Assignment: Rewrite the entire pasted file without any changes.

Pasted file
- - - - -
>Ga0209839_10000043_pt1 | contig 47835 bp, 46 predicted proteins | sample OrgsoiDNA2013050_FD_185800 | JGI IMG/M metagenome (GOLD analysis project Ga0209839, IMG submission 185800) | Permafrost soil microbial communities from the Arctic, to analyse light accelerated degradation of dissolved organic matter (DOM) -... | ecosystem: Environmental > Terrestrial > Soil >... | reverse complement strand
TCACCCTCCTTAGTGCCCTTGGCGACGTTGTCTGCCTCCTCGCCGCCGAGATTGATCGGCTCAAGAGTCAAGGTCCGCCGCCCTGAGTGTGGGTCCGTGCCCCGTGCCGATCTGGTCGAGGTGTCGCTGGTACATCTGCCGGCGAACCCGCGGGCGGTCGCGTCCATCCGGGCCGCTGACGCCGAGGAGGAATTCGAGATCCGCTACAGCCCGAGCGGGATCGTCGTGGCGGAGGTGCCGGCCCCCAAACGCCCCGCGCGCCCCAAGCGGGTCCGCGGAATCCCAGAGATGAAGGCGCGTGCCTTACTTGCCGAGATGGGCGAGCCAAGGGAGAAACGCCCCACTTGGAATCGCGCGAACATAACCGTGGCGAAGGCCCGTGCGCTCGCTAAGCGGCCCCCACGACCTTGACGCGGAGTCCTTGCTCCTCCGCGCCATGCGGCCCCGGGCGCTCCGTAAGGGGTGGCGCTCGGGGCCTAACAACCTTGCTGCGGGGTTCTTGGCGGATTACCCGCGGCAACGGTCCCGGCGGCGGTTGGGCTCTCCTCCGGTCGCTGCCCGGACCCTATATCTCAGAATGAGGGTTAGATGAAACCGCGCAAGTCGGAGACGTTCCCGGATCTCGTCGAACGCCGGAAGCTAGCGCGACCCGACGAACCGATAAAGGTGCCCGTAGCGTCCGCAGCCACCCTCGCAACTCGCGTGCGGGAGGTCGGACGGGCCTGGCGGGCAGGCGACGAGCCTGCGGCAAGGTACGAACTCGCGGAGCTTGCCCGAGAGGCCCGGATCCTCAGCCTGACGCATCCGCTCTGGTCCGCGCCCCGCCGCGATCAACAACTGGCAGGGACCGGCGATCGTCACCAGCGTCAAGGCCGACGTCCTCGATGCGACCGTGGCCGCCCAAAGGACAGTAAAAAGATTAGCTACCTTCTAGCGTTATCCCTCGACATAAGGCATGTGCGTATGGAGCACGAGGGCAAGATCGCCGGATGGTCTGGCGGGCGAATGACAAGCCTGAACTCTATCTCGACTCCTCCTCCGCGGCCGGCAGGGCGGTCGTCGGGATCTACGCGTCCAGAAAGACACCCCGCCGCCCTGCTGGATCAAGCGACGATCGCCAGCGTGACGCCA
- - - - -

>Ga0209839_10000043_pt1 | contig 47835 bp, 46 predicted proteins | sample OrgsoiDNA2013050_FD_185800 | JGI IMG/M metagenome (GOLD analysis project Ga0209839, IMG submission 185800) | Permafrost soil microbial communities from the Arctic, to analyse light accelerated degradation of dissolved organic matter (DOM) -... | ecosystem: Environmental > Terrestrial > Soil >... | reverse complement strand
TCACCCTCCTTAGTGCCCTTGGCGACGTTGTCTGCCTCCTCGCCGCCGAGATTGATCGGCTCAAGAGTCAAGGTCCGCCGCCCTGAGTGTGGGTCCGTGCCCCGTGCCGATCTGGTCGAGGTGTCGCTGGTACATCTGCCGGCGAACCCGCGGGCGGTCGCGTCCATCCGGGCCGCTGACGCCGAGGAGGAATTCGAGATCCGCTACAGCCCGAGCGGGATCGTCGTGGCGGAGGTGCCGGCCCCCAAACGCCCCGCGCGCCCCAAGCGGGTCCGCGGAATCCCAGAGATGAAGGCGCGTGCCTTACTTGCCGAGATGGGCGAGCCAAGGGAGAAACGCCCCACTTGGAATCGCGCGAACATAACCGTGGCGAAGGCCCGTGCGCTCGCTAAGCGGCCCCCACGACCTTGACGCGGAGTCCTTGCTCCTCCGCGCCATGCGGCCCCGGGCGCTCCGTAAGGGGTGGCGCTCGGGGCCTAACAACCTTGCTGCGGGGTTCTTGGCGGATTACCCGCGGCAACGGTCCCGGCGGCGGTTGGGCTCTCCTCCGGTCGCTGCCCGGACCCTATATCTCAGAATGAGGGTTAGATGAAACCGCGCAAGTCGGAGACGTTCCCGGATCTCGTCGAACGCCGGAAGCTAGCGCGACCCGACGAACCGATAAAGGTGCCCGTAGCGTCCGCAGCCACCCTCGCAACTCGCGTGCGGGAGGTCGGACGGGCCTGGCGGGCAGGCGACGAGCCTGCGGCAAGGTACGAACTCGCGGAGCTTGCCCGAGAGGCCCGGATCCTCAGCCTGACGCATCCGCTCTGGTCCGCGCCCCGCCGCGATCAACAACTGGCAGGGACCGGCGATCGTCACCAGCGTCAAGGCCGACGTCCTCGATGCGACCGTGGCCGCCCAAAGGACAGTAAAAAGATTAGCTACCTTCTAGCGTTATCCCTCGACATAAGGCATGTGCGTATGGAGCACGAGGGCAAGATCGCCGGATGGTCTGGCGGGCGAATGACAAGCCTGAACTCTATCTCGACTCCTCCTCCGCGGCCGGCAGGGCGGTCGTCGGGATCTACGCGTCCAGAAAGACACCCCGCCGCCCTGCTGGATCAAGCGACGATCGCCAGCGTGACGCCA